Texas Emergency Management ONLINE 2012 Vol. 59 No. 6

Texas Emergency Management Briefs, Tips and Links

Missed an issue of Texas Emergency Management Online? You’re in luck. You can view each past issue in the online archives. And, if you have a story idea, email it to TDEM.WEB@dps.texas.gov.

Officials with Texas Forest Service and The Texas A&M University System have unveiled new web applications that will help homeowners and communities determine wildfire risk — and take measures to mitigate potential hazards. Wildfires scorched almost 4 million acres across the state last year, destroying nearly 3,000 homes. Texas Forest Service officials say the new web applications will arm Texans with the tools they need to reduce threats from future blazes. Texas Wildfire Risk Assessment Portal, or TxWRAP, allows users to identify wildfire threats for a particular area based on landscape characteristics, historical fire occurrence, weather conditions, terrain and potential fire behavior. It also routes users to resources that can help them implement wildfire prevention practices. Accessible at texaswildfirerisk.com, the applications are free to use. Professional users such as civic planners, wildland fire managers and elected officials can use TxWRAP to generate a report packaging all the wildfire risk data for their community. Such a tool can be useful in defining mitigation options, allocating resources and prioritizing programs that will better protect communities. Developed by Texas Forest Service GIS specialists, TxWRAP is the first web portal of its kind in the nation granting public access to risk assessment data that previously hasn’t been readily available, particularly in a user-friendly format. Texas Forest Service Director Tom Boggus called the website a “holistic approach to Texans helping Texans mitigate their wildfire risk.” Resources: Texas Wildfire Risk Assessment Portal: texaswildfirerisk.com. Brief, instructional video: www.youtube.com/texasforestservice

More than 80 percent of wildfires in Texas now strike within two miles of suburban communities. What’s more, the desire to live closer to nature has driven many Texans out of major cities and into the Wildland Urban Interface (WUI). View the FEMA Fact Sheet for answers to the most frequently asked questions about the WUI.

Following the state’s worst single year drought on record, many organizations have developed tools to measure water levels and consumption following concern about water shortages. Though many areas in Texas received unexpected yet welcome amounts of rainfall this spring, many areas in West Texas are still in severe drought stages.  Using data collected from the Texas Water Development Board's reservoir status tracker, the Texas Tribune built a tool that visualizes the current levels of the state's reservoirs. The map will be updated daily with fresh data. Each icon on the map represents an individual reservoir, color-coded based on how full it is currently. Hover over a marker to see the name of the reservoir, or click on the marker to see its total capacity and how much it currently holds.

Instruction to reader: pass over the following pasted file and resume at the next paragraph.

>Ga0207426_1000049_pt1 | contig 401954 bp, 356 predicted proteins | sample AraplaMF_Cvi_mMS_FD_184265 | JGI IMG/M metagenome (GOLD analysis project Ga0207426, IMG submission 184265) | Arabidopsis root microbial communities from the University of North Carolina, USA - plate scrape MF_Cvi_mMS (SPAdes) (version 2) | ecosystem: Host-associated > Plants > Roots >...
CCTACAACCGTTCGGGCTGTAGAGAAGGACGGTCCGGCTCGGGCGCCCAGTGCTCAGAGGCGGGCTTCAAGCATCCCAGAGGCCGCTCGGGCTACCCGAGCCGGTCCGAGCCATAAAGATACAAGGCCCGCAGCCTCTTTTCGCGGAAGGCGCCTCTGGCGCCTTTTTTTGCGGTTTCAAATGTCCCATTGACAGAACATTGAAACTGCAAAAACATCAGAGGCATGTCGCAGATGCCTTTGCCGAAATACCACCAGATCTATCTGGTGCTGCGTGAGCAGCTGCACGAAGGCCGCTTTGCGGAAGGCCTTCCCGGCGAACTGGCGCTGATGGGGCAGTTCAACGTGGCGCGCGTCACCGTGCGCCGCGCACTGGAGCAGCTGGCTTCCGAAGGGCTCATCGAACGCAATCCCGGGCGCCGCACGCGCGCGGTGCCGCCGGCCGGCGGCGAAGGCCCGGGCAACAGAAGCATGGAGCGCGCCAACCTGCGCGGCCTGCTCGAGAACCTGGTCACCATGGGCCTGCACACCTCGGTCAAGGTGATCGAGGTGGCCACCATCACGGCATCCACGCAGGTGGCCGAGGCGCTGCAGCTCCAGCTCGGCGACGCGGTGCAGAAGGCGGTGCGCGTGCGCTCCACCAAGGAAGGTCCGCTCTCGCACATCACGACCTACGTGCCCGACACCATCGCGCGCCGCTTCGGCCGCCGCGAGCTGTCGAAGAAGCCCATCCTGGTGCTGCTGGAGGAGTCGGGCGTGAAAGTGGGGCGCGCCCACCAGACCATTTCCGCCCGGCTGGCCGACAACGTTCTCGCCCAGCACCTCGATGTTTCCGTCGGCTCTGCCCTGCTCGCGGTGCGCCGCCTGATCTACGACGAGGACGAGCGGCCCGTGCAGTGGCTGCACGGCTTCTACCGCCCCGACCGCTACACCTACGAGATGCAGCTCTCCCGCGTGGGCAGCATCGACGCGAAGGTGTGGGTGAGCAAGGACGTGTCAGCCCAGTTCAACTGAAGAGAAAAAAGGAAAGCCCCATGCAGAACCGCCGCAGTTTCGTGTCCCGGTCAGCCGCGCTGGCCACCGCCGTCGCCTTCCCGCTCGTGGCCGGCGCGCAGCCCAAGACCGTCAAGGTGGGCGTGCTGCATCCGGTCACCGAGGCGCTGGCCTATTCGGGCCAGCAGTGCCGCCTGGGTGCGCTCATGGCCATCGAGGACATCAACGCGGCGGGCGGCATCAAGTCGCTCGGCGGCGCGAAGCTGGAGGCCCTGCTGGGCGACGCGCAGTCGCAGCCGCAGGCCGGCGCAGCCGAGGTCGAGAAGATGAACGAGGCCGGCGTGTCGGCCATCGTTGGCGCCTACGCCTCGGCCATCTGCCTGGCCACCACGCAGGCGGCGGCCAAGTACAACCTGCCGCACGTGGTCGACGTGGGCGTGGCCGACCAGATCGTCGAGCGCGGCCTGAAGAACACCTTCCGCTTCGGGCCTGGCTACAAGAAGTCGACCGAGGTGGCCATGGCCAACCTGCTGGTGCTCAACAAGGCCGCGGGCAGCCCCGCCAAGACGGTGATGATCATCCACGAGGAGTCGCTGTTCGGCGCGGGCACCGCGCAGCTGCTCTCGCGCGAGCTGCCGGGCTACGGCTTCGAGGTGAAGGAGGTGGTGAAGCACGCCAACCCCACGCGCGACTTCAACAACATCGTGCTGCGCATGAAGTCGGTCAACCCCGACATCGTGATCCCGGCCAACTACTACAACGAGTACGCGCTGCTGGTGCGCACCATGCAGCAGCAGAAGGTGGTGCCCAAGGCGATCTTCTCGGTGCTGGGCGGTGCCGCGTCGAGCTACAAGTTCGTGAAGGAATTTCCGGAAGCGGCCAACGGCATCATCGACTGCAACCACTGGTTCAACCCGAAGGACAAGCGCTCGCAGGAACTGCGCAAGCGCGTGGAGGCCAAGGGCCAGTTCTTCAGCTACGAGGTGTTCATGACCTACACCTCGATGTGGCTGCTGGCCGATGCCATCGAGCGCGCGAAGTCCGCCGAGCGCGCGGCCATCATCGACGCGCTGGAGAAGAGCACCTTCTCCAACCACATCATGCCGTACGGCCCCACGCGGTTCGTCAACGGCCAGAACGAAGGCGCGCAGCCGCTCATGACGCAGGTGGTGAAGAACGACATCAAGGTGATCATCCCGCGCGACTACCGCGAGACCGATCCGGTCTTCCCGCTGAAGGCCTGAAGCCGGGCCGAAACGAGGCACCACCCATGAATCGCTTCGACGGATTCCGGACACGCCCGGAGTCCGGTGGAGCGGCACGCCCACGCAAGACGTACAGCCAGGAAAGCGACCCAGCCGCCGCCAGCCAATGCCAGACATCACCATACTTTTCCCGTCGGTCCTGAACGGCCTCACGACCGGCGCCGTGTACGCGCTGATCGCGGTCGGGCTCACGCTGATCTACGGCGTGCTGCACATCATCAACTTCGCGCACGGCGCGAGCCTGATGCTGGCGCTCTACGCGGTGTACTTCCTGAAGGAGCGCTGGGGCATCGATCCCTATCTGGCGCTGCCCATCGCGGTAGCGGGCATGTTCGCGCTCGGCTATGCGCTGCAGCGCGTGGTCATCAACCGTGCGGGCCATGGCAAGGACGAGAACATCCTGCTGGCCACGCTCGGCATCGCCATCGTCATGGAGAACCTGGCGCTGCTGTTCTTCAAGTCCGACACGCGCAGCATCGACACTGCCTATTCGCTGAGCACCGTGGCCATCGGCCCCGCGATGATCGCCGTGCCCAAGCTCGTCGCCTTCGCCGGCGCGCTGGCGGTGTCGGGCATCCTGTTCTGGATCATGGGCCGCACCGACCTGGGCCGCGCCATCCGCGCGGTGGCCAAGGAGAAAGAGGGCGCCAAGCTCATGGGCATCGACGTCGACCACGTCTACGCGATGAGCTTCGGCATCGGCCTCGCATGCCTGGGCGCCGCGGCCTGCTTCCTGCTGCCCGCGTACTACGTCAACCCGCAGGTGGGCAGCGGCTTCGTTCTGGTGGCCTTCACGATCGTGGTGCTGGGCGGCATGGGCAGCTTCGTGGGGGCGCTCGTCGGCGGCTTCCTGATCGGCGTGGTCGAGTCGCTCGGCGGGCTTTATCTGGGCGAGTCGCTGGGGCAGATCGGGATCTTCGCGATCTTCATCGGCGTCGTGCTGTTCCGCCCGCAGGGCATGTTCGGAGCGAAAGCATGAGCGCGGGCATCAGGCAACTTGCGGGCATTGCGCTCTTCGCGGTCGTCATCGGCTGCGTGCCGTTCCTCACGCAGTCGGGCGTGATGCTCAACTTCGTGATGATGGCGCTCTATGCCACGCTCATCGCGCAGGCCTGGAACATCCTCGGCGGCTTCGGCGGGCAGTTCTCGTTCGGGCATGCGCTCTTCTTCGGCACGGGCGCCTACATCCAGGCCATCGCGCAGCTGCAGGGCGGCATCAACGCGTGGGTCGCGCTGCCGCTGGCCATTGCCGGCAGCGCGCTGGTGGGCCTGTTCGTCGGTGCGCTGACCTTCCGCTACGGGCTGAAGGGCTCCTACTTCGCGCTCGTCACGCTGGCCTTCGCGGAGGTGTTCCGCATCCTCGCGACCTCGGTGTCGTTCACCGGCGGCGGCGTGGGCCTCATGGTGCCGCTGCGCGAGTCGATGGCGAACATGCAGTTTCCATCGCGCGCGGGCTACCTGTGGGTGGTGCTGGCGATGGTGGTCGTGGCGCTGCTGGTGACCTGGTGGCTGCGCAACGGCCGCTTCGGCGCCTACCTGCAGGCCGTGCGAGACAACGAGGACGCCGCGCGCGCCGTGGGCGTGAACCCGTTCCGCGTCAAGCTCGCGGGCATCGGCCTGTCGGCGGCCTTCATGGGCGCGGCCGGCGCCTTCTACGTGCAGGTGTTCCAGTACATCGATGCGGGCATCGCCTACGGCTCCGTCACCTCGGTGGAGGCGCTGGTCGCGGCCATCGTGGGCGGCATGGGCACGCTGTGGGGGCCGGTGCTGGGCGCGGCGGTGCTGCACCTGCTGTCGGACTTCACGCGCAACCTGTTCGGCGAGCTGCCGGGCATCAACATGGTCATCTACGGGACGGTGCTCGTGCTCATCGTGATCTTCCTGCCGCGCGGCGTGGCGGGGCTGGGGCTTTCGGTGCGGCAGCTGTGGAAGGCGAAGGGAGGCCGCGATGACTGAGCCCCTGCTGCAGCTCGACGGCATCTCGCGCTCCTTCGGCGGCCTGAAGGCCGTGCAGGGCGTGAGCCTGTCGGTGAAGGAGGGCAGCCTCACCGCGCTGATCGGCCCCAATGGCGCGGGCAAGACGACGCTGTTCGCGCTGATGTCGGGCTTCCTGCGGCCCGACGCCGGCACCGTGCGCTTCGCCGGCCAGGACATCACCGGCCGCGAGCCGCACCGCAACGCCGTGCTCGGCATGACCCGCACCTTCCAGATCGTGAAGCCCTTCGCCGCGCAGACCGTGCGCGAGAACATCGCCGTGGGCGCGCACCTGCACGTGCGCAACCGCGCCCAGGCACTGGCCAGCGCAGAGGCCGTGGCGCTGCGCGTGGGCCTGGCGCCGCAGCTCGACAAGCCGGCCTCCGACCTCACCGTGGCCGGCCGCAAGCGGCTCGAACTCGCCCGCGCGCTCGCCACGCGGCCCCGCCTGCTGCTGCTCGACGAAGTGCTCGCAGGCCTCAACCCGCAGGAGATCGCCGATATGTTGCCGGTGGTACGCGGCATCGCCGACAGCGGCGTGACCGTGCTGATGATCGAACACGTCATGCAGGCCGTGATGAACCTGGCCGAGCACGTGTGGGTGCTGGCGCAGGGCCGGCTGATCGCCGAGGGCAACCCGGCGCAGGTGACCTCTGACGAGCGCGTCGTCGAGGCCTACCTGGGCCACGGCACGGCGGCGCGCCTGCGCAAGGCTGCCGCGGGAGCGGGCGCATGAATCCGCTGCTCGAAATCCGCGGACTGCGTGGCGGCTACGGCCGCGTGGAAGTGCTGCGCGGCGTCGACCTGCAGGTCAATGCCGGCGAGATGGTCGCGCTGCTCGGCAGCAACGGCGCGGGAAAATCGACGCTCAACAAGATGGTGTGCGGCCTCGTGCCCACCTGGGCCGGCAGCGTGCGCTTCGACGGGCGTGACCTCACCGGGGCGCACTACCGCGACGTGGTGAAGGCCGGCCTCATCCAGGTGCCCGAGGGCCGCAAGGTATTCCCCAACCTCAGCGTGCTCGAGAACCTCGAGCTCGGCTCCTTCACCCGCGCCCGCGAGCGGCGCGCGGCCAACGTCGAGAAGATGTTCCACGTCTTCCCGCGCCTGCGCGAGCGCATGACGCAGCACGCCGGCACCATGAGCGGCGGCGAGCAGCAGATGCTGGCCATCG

The American Red Cross and Dell have launched a new Digital Operations Center, the first social media-based operation devoted to humanitarian relief. The Red Cross also announced a Digital Volunteer program to help respond to questions from and provide information to the public during disasters. Located in the Red Cross National Disaster Operations Center in Washington, D.C., the center will help expand the Red Cross’s ability to engage with the public during emergencies. A Red Cross survey revealed that the Internet now is the third most commonly used way for people to get emergency-related information; nearly a fourth of the general public and a third of the online population would use social media to let loved ones know they are safe. The survey found that people use social media during disasters to get updates, seek and give help, and connect with loved ones. View a timeline of technology and Disaster Relief

In conjunction with the Digital Operations Center, the Red Cross also announced the creation of a Digital Volunteer Program. Digital volunteers from across the country will be trained to respond online to questions from the public, distribute critical information and provide comfort and reassurance during emergencies. The digital volunteers will play a critical role in working to verify and curate an incredible volume of data during disasters, notifying Digital Operations Center staff of online trends and situational information that can inform disaster-response efforts Equally important, they will engage with people affected by disasters, providing them with critical safety information, resources and comforting messages. The Red Cross has been engaged in a multi-year effort to improve the use of social data in emergencies. After hosting an Emergency Social Data Summit in 2010, the Red Cross released a white paper that identified a number of necessary steps and stressed the importance of having a network of engaged volunteers to implement new monitoring and response methods.

Share |